The Mitsuko/Mixuko are small symmetrical + and x quads made for minimal weight and drag and maximal adorability.
I designed the Krieger around 5" props, and as soon as I showed the boys the sketch Ryan Gury asked for a 6" version. Simple, just extend the arms. Naturally, the thought of a 4" version immediately entered my mind–it'd be just as easy to shorten the arms. But Krieger's pod is disproportionately large and overbuilt for a 4". It'd be lazy to shorten the arms and call it a Kreiger 175.
See, the Krieger 200 is just 20mm larger than the minimum motor layout of 180mm for 5" props. A Kreiger 175, however, would be 31mm over the minimum of 144mm. I'd like to make each size as small and agile as possible, but there's no working around Krieger's pod. The 36x36mm FC is a big square right in the middle of the layout and you just can't avoid it. The thought of a 4" Krieger lingered but I was starting to think it was an unsolvable problem – a Krieger 175 is just an unacceptable compromise.
Meanwhile, thanks to my newfound Tweaker notoriety, I was offered the chance to sponsor team Australia in a race against New Zealand. The course will be a tight indoor track so it seemed like a good venue for Tweakers, but I thought I might as well go all in and design something that will really give them an unfair advantage.
Then I had my eureka moment, a revelation so dumb and simple it's embarrassing. TURN THE FC 45 DEGREES. Now it fits much better between the props, and I can easily reduce the layout to 150mm, just 6mm bigger than the minimum. Now we're talkin'!
I used standoffs to go up a level, and then made another 45 degree turn for a tilting cam mount. Here's what it looks like.
The FPV cam mount was a little tricky since the top plate is pretty small, and it has to share space with a vtx. I ended up making it specific to the Fat Shark 600/700 TVL, using its two rear screws to mount it to the plate. If you want to use another cam you'll have to improvise. The friction lock cam plate on the Krieger works really well, so I copied the hole/slot pattern.
Prototypes were made (that phrasing is meant to be foreshadowing). As I built some things dawned on me. One, wow, this build is super tight. The props are really close to the FC, and any stray wires risked being cut. I'm used to the odd balance lead getting chopped up in midair, but now there are esc signal leads and vtx wires in harm's way.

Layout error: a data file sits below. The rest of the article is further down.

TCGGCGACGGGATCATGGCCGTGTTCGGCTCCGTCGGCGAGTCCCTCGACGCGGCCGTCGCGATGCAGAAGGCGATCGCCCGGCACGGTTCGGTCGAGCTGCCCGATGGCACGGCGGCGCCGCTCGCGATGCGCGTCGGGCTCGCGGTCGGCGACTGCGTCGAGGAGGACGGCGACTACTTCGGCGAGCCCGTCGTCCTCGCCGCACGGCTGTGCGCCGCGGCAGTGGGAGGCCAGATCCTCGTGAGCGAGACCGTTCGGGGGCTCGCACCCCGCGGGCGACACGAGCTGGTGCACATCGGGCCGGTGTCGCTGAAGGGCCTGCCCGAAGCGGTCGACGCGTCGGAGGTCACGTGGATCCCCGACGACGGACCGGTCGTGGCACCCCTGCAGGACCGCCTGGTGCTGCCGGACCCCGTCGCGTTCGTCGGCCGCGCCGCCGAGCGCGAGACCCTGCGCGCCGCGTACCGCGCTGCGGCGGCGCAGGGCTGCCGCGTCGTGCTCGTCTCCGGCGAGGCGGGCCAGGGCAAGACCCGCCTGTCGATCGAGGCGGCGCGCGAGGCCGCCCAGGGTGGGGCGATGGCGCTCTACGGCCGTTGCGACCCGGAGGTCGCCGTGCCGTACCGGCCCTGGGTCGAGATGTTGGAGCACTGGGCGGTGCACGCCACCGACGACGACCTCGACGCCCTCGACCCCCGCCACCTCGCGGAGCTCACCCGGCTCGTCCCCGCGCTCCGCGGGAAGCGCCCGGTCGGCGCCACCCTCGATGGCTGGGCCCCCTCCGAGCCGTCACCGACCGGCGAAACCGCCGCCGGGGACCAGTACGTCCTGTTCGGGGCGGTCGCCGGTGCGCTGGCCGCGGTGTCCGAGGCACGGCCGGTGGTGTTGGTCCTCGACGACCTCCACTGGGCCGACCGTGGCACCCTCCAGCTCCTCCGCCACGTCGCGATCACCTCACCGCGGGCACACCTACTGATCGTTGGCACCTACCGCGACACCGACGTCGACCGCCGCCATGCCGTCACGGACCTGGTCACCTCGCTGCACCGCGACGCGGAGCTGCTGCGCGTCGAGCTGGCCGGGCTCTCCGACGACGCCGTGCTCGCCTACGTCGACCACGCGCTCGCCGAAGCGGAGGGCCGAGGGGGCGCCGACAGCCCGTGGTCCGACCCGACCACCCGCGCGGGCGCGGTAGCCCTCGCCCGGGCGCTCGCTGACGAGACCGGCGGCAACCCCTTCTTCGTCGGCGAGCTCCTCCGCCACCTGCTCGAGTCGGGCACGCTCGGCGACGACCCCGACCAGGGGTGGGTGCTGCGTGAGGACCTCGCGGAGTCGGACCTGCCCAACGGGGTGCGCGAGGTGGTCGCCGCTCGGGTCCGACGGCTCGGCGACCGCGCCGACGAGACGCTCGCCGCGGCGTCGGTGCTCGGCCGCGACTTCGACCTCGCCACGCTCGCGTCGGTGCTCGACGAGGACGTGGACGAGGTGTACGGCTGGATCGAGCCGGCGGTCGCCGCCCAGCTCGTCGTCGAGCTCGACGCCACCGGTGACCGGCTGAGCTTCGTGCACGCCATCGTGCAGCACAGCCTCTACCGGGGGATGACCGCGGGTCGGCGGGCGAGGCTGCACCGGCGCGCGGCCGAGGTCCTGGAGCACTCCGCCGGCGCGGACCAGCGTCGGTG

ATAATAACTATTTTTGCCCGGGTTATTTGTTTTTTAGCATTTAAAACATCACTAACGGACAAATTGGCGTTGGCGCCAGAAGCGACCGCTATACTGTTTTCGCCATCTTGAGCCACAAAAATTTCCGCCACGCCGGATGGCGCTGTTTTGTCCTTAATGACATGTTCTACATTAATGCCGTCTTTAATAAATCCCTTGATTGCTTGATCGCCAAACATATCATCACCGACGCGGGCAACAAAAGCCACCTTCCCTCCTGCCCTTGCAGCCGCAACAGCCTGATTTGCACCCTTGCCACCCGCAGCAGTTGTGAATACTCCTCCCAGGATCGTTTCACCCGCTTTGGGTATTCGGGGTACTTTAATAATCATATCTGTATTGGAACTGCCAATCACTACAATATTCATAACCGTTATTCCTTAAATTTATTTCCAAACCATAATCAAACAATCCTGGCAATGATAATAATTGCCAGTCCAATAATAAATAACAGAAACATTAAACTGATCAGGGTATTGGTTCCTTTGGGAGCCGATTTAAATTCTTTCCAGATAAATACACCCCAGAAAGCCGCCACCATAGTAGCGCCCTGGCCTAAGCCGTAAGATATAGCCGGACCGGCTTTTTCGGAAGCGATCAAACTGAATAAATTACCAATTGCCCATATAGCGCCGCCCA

Two, with the vertical risers being simple standoffs, I was hoping I could slam the build down as far as the components allowed, but I forgot that the corners of my top plate overlap the props, so I could go no lower than 35mm. This bothers me a great deal 'cause a clean builder can reduce the stack to 30 or even 25mm, and reduce the moment of inertia for pitch and roll.
The build was otherwise fine and the proto flew as expected, like a tiny Krieger. Still, I knew this was a pretty bad miscalculation. The top plate simply can't overlap the props.
I sat down to redesign it and just stared at the computer screen. Without the overhang there wasn't much room for a cam. My FPVA sounding board suggested a simple fix – keep the overhang and extend the arms, but I wanted to keep it small for maximum control authority. The only solution was to REALLY go back to the roots of the quadcopter and make it a plus quad.
I asked around to see if any one had ever flown a plus, with no luck. Everyone was concerned that a plus may have some adverse flight characteristics, but I couldn't think of any reasons why. Pitch and roll are driven by two motors instead of four on a plus, but they're moving half the mass as well. Besides, in most cases you're blending so many controls at once I find it hard to believe there'd be any difference between an x and a plus. If anything, the plus' greater division of labor in the motor mix might make it less likely for one of them to be maxed out in a sharp snap and cause the quad to wash out.
The only concern left was whether a plus quad would look so lame that no one would buy one regardless of how well it flew. Luckily the first mockup looked totally badass so I plunged ahead.